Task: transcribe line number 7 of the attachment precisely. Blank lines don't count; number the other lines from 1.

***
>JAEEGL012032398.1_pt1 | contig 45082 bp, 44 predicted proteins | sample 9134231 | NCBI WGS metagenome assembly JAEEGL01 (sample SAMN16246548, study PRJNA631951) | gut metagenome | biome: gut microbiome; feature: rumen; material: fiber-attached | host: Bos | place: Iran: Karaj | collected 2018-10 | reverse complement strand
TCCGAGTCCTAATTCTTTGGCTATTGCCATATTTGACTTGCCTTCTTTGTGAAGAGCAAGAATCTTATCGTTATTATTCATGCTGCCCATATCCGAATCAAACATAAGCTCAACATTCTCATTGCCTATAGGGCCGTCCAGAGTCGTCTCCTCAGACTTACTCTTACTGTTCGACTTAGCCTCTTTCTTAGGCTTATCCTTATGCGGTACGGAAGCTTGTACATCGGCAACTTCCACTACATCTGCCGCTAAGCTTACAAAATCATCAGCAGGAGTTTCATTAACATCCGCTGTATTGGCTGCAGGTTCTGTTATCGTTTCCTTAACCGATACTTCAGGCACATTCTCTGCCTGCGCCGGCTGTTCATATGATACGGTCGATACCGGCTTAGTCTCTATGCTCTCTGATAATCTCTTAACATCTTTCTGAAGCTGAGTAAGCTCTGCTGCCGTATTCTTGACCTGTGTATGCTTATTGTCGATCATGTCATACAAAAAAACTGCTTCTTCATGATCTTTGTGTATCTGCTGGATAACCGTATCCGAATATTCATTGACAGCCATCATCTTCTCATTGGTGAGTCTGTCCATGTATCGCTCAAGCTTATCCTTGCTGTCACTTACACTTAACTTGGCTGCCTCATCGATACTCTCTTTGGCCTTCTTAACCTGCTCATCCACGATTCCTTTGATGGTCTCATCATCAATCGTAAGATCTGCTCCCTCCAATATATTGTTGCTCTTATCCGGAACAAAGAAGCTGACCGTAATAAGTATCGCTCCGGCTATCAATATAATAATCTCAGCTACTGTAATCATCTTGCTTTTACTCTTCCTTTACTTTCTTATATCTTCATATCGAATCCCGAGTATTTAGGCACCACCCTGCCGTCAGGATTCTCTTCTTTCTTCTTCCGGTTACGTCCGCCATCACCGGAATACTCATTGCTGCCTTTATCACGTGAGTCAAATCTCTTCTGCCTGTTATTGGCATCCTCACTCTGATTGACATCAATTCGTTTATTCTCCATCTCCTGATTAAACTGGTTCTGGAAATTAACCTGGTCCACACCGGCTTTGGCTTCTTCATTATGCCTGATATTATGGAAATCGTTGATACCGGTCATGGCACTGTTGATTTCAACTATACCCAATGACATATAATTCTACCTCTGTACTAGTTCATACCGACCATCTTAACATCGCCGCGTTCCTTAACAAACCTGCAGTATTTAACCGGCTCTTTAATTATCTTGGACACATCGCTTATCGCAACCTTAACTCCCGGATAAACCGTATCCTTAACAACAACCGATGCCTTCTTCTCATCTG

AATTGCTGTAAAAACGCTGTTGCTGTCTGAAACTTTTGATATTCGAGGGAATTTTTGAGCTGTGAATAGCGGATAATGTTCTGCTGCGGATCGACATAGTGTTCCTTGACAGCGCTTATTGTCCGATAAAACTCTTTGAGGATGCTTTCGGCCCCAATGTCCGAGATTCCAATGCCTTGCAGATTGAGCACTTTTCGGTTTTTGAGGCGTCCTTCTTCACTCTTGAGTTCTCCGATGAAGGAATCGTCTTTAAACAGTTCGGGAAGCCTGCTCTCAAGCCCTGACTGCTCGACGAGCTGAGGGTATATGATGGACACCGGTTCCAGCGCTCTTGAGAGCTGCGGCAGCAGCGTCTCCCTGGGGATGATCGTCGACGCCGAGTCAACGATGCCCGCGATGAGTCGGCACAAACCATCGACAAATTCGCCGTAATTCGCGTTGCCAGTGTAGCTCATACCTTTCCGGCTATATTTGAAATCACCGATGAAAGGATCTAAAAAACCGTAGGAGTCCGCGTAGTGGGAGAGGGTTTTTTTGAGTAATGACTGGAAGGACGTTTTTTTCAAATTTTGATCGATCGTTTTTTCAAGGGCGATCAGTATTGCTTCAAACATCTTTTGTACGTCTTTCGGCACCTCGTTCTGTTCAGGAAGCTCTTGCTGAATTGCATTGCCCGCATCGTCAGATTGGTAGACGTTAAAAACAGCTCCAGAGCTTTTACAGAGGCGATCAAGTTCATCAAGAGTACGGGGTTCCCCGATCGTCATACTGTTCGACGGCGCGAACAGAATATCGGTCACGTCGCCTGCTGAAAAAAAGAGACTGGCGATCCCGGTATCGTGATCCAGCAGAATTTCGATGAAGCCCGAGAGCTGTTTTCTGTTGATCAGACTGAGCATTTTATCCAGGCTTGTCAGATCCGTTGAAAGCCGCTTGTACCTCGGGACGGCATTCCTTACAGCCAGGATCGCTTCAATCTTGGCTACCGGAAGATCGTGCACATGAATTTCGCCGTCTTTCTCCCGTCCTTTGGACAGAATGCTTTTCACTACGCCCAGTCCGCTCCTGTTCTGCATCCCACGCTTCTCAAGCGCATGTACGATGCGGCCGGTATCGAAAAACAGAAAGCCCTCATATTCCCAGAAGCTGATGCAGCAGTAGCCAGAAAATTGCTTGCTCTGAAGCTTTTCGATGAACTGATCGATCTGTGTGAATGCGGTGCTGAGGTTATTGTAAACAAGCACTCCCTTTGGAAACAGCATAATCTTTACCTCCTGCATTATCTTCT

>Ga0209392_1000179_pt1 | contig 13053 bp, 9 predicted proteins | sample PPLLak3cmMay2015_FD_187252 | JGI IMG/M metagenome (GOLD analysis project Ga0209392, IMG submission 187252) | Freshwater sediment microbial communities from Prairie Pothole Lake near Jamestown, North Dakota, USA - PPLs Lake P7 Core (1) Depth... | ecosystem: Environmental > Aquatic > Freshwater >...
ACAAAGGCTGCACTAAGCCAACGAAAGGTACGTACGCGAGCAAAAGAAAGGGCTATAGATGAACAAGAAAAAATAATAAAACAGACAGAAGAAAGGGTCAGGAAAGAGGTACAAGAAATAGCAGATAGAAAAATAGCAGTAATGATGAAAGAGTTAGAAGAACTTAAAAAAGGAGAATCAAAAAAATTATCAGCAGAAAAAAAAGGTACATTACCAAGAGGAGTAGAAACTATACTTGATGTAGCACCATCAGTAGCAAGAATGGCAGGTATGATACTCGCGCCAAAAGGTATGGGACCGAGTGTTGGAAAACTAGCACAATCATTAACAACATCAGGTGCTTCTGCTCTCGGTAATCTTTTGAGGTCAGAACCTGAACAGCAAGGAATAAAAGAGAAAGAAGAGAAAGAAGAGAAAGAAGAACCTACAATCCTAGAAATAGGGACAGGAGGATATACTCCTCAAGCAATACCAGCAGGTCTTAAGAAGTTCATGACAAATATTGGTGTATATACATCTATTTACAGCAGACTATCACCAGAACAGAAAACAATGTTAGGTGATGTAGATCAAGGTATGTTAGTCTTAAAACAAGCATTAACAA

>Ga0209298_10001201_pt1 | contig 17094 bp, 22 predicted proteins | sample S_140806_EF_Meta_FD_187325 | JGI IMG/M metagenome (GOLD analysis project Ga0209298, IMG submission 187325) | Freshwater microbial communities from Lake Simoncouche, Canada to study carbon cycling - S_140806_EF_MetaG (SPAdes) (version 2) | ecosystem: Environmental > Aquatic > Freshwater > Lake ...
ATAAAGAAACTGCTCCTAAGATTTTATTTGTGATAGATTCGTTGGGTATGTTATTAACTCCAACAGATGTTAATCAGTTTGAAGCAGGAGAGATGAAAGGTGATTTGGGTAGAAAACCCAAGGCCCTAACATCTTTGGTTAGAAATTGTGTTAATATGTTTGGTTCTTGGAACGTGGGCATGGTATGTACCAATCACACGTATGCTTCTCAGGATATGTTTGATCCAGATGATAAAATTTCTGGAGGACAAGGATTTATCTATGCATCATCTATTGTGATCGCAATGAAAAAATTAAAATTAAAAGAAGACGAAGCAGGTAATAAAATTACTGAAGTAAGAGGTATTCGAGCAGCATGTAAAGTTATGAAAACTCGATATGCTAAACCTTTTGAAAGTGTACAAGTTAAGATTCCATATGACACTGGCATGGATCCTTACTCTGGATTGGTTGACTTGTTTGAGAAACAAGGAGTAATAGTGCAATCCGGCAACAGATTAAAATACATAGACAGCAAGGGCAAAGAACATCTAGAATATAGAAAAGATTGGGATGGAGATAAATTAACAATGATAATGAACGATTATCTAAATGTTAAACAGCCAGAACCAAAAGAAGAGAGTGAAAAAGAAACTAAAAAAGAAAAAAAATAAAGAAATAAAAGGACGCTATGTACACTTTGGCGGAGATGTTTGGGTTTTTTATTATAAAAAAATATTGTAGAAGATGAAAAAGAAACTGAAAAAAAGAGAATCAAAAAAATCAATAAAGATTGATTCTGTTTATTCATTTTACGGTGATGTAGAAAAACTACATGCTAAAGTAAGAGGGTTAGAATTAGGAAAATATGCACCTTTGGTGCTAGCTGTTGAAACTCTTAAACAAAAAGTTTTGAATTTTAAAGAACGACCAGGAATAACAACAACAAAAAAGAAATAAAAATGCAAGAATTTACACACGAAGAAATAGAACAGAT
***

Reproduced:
ATAAAGAAACTGCTCCTAAGATTTTATTTGTGATAGATTCGTTGGGTATGTTATTAACTCCAACAGATGTTAATCAGTTTGAAGCAGGAGAGATGAAAGGTGATTTGGGTAGAAAACCCAAGGCCCTAACATCTTTGGTTAGAAATTGTGTTAATATGTTTGGTTCTTGGAACGTGGGCATGGTATGTACCAATCACACGTATGCTTCTCAGGATATGTTTGATCCAGATGATAAAATTTCTGGAGGACAAGGATTTATCTATGCATCATCTATTGTGATCGCAATGAAAAAATTAAAATTAAAAGAAGACGAAGCAGGTAATAAAATTACTGAAGTAAGAGGTATTCGAGCAGCATGTAAAGTTATGAAAACTCGATATGCTAAACCTTTTGAAAGTGTACAAGTTAAGATTCCATATGACACTGGCATGGATCCTTACTCTGGATTGGTTGACTTGTTTGAGAAACAAGGAGTAATAGTGCAATCCGGCAACAGATTAAAATACATAGACAGCAAGGGCAAAGAACATCTAGAATATAGAAAAGATTGGGATGGAGATAAATTAACAATGATAATGAACGATTATCTAAATGTTAAACAGCCAGAACCAAAAGAAGAGAGTGAAAAAGAAACTAAAAAAGAAAAAAAATAAAGAAATAAAAGGACGCTATGTACACTTTGGCGGAGATGTTTGGGTTTTTTATTATAAAAAAATATTGTAGAAGATGAAAAAGAAACTGAAAAAAAGAGAATCAAAAAAATCAATAAAGATTGATTCTGTTTATTCATTTTACGGTGATGTAGAAAAACTACATGCTAAAGTAAGAGGGTTAGAATTAGGAAAATATGCACCTTTGGTGCTAGCTGTTGAAACTCTTAAACAAAAAGTTTTGAATTTTAAAGAACGACCAGGAATAACAACAACAAAAAAGAAATAAAAATGCAAGAATTTACACACGAAGAAATAGAACAGAT